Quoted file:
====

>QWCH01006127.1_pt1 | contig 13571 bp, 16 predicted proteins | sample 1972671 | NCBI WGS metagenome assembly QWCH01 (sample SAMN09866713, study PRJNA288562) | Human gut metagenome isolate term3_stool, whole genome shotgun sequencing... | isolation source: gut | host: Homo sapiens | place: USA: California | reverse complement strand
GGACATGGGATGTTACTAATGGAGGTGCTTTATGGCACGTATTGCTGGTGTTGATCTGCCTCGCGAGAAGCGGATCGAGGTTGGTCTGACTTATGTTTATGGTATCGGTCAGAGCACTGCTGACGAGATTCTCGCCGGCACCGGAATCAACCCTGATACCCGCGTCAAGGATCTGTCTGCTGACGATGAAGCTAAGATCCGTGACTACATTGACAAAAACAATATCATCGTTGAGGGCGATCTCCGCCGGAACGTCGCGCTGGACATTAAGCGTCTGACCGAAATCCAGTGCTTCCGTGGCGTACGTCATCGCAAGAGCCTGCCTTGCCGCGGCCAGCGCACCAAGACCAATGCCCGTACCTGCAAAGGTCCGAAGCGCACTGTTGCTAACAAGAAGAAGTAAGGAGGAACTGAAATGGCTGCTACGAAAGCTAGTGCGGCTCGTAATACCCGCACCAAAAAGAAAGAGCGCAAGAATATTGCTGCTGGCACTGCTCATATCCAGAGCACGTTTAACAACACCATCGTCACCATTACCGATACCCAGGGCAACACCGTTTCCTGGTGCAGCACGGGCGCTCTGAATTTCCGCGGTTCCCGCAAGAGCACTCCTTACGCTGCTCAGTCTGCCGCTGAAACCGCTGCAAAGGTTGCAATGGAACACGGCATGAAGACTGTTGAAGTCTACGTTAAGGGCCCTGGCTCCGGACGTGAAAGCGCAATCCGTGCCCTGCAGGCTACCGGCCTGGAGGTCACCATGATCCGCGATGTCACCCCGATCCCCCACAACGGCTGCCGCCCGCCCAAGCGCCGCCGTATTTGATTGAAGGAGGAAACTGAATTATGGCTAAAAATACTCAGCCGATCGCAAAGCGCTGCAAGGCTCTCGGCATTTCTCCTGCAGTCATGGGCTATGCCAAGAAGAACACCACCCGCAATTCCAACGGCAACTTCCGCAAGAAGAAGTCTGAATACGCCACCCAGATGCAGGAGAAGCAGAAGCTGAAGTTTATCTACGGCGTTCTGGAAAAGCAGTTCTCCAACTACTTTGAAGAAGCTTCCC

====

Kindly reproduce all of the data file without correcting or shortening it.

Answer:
>QWCH01006127.1_pt1 | contig 13571 bp, 16 predicted proteins | sample 1972671 | NCBI WGS metagenome assembly QWCH01 (sample SAMN09866713, study PRJNA288562) | Human gut metagenome isolate term3_stool, whole genome shotgun sequencing... | isolation source: gut | host: Homo sapiens | place: USA: California | reverse complement strand
GGACATGGGATGTTACTAATGGAGGTGCTTTATGGCACGTATTGCTGGTGTTGATCTGCCTCGCGAGAAGCGGATCGAGGTTGGTCTGACTTATGTTTATGGTATCGGTCAGAGCACTGCTGACGAGATTCTCGCCGGCACCGGAATCAACCCTGATACCCGCGTCAAGGATCTGTCTGCTGACGATGAAGCTAAGATCCGTGACTACATTGACAAAAACAATATCATCGTTGAGGGCGATCTCCGCCGGAACGTCGCGCTGGACATTAAGCGTCTGACCGAAATCCAGTGCTTCCGTGGCGTACGTCATCGCAAGAGCCTGCCTTGCCGCGGCCAGCGCACCAAGACCAATGCCCGTACCTGCAAAGGTCCGAAGCGCACTGTTGCTAACAAGAAGAAGTAAGGAGGAACTGAAATGGCTGCTACGAAAGCTAGTGCGGCTCGTAATACCCGCACCAAAAAGAAAGAGCGCAAGAATATTGCTGCTGGCACTGCTCATATCCAGAGCACGTTTAACAACACCATCGTCACCATTACCGATACCCAGGGCAACACCGTTTCCTGGTGCAGCACGGGCGCTCTGAATTTCCGCGGTTCCCGCAAGAGCACTCCTTACGCTGCTCAGTCTGCCGCTGAAACCGCTGCAAAGGTTGCAATGGAACACGGCATGAAGACTGTTGAAGTCTACGTTAAGGGCCCTGGCTCCGGACGTGAAAGCGCAATCCGTGCCCTGCAGGCTACCGGCCTGGAGGTCACCATGATCCGCGATGTCACCCCGATCCCCCACAACGGCTGCCGCCCGCCCAAGCGCCGCCGTATTTGATTGAAGGAGGAAACTGAATTATGGCTAAAAATACTCAGCCGATCGCAAAGCGCTGCAAGGCTCTCGGCATTTCTCCTGCAGTCATGGGCTATGCCAAGAAGAACACCACCCGCAATTCCAACGGCAACTTCCGCAAGAAGAAGTCTGAATACGCCACCCAGATGCAGGAGAAGCAGAAGCTGAAGTTTATCTACGGCGTTCTGGAAAAGCAGTTCTCCAACTACTTTGAAGAAGCTTCCC